A booklet of first and second world war poetry is in the process of being published from poems by local residents that were featured in the Ilkley Gazette.  It is a 75 page booklet in A5 size and features 60 poems, in total, 30 from each war and is available for £5. The Foreward from this booklet is as follows:

Poetry was a regular inclusion in many issues of the Ilkley Gazette during both World Wars. I have decided that some of this poetry needs to be read by a wider audience today for a greater appreciation of what the war meant to civilians and soldiers alike. In many issues, appeared poems by local people often with initials and the name of the place in the Ilkley district from where the people originated. Some were written from trenches, desert, jungles, land and sea and a few were written by aircrew and sent by their loving families to the Ilkley Gazette offices.

The topics covered in the poems covered life, death, dreams, love, the places where they lived, and in a number of cases expressing their adoration of the beauty of Ilkley & Wharfedale. I hope all the readers will share their views with of other lovers of poetry and help them to understand more fully the impact of both wars on the Ilkley populace. I wish to thank Newsquest (Yorkshire and North East) Ltd, various editors and all the staff in the Ilkley Gazette office in Wells Road over the three years of undertaking archival research from the original papers. I also wish to thank Tim Howson (www.olicanait.co.uk) from Ben Rhydding who has in a very effective and painstaking way word processed the collection of a varying quality of poems, for the purposes of digitisation. Copyright is almost impossible to credit due to most of the poems just penned by the author’s initials (male and female!).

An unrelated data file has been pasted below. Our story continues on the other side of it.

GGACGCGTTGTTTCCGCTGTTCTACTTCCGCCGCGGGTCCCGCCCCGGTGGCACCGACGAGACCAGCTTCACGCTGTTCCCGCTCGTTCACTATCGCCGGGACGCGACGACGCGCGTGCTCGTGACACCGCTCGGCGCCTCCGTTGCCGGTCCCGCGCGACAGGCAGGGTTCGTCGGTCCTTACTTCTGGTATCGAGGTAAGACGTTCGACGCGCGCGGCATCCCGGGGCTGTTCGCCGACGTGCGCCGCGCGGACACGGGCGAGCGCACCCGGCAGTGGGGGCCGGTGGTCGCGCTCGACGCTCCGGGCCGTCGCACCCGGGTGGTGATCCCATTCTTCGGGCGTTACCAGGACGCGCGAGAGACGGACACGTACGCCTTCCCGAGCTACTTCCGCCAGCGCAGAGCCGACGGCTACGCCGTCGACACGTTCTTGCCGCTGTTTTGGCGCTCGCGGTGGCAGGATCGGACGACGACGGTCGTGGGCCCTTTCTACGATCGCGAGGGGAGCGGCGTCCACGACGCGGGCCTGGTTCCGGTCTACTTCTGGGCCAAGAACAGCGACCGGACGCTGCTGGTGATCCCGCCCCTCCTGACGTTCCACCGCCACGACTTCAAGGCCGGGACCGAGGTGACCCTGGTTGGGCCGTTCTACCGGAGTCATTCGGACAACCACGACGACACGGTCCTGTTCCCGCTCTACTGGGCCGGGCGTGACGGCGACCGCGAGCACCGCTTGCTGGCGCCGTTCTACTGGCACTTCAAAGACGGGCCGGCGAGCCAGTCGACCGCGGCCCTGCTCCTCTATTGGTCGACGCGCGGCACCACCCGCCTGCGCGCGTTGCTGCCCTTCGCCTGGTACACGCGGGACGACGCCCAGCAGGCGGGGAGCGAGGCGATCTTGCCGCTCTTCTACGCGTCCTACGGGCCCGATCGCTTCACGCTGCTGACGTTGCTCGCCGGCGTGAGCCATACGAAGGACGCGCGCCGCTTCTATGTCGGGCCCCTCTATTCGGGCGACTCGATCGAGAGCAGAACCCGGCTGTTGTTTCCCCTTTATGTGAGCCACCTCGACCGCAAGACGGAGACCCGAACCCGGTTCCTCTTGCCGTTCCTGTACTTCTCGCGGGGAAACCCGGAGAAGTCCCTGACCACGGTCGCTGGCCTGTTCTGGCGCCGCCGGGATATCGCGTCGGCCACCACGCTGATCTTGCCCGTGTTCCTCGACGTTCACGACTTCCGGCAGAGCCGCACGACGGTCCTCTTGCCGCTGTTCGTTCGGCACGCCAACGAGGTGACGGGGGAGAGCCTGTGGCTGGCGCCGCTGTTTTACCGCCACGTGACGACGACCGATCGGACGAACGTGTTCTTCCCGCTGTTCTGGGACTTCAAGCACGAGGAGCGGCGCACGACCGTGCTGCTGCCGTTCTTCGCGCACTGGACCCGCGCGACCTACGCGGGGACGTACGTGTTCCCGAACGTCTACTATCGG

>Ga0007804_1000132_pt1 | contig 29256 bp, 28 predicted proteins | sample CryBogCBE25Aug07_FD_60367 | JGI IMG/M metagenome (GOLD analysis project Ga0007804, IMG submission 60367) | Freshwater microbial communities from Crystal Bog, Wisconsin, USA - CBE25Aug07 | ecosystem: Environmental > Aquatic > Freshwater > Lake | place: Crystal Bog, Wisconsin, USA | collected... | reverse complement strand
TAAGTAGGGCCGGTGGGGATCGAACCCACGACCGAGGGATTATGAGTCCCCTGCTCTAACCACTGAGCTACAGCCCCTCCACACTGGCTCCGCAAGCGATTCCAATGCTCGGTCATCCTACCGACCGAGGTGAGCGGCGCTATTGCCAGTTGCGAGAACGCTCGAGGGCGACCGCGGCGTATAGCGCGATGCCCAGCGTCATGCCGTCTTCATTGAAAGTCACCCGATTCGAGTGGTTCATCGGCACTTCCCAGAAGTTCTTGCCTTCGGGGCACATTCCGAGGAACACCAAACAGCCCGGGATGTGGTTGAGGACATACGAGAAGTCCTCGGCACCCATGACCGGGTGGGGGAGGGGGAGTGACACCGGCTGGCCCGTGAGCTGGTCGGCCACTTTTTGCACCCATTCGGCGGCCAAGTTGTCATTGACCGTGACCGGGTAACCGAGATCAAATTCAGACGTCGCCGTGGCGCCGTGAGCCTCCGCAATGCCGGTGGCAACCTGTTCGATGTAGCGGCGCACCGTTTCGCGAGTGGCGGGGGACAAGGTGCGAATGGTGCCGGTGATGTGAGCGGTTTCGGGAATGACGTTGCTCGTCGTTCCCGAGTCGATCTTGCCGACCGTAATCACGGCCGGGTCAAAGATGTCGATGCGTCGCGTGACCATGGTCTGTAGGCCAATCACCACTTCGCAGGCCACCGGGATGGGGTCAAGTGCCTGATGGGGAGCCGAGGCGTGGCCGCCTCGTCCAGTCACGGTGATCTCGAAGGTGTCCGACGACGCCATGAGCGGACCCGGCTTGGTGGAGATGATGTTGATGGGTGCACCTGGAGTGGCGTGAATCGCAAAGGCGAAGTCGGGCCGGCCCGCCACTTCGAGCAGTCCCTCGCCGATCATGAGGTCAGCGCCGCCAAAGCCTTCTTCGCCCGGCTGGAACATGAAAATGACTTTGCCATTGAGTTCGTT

Readers will note that some of the words are printed in American English, this has been left as published in the Ilkley Gazette.

Richard Thackrah (timh/ilkleyinwartime.com) 

Below is an example of one of the poems from the booklet:


The charge it was ended;
The Battle was won,
Some girl lost a sweetheart;
Some mother a son,
Sadly we heard of a comrade who fell,
For the honour of England,
At the fight of Neuve Chapelle.


There’s honour been won
In that glorious light,
There’s lads who have died,
For the cause of the right,
Twas a price to be paid, and the Germans knew well,
For the cold blood they shed,
At the fight of Neuve Chapelle.


We fell in for the roll call,
At the close of the fight;
And some of us there
Made a piteous sight.
Some never answered, so well knew quite well
That they had fallen like heroes,
In the fight of Neuve Chapelle.


Some homes will be lonely,
Some mother’s heart sad;
Some lass will be weeping,
For her soldier lad,
Who died in the battle for his country
he fell,
Defending his home
At the fight of Neuve Chapelle.

If you are interested in one of these booklets please contact Richard Thackrah using the following contact form:

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